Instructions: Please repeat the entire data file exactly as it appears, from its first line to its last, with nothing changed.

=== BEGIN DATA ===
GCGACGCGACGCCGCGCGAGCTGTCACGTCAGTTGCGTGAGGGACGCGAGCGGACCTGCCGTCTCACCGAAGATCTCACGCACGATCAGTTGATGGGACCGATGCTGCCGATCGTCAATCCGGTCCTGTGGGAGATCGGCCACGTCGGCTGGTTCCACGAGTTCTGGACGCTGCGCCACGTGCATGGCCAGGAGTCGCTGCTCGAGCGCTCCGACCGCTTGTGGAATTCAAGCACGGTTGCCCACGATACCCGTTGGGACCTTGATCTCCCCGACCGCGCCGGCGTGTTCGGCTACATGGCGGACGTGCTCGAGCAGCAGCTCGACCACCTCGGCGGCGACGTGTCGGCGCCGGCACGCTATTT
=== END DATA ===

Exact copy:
GCGACGCGACGCCGCGCGAGCTGTCACGTCAGTTGCGTGAGGGACGCGAGCGGACCTGCCGTCTCACCGAAGATCTCACGCACGATCAGTTGATGGGACCGATGCTGCCGATCGTCAATCCGGTCCTGTGGGAGATCGGCCACGTCGGCTGGTTCCACGAGTTCTGGACGCTGCGCCACGTGCATGGCCAGGAGTCGCTGCTCGAGCGCTCCGACCGCTTGTGGAATTCAAGCACGGTTGCCCACGATACCCGTTGGGACCTTGATCTCCCCGACCGCGCCGGCGTGTTCGGCTACATGGCGGACGTGCTCGAGCAGCAGCTCGACCACCTCGGCGGCGACGTGTCGGCGCCGGCACGCTATTT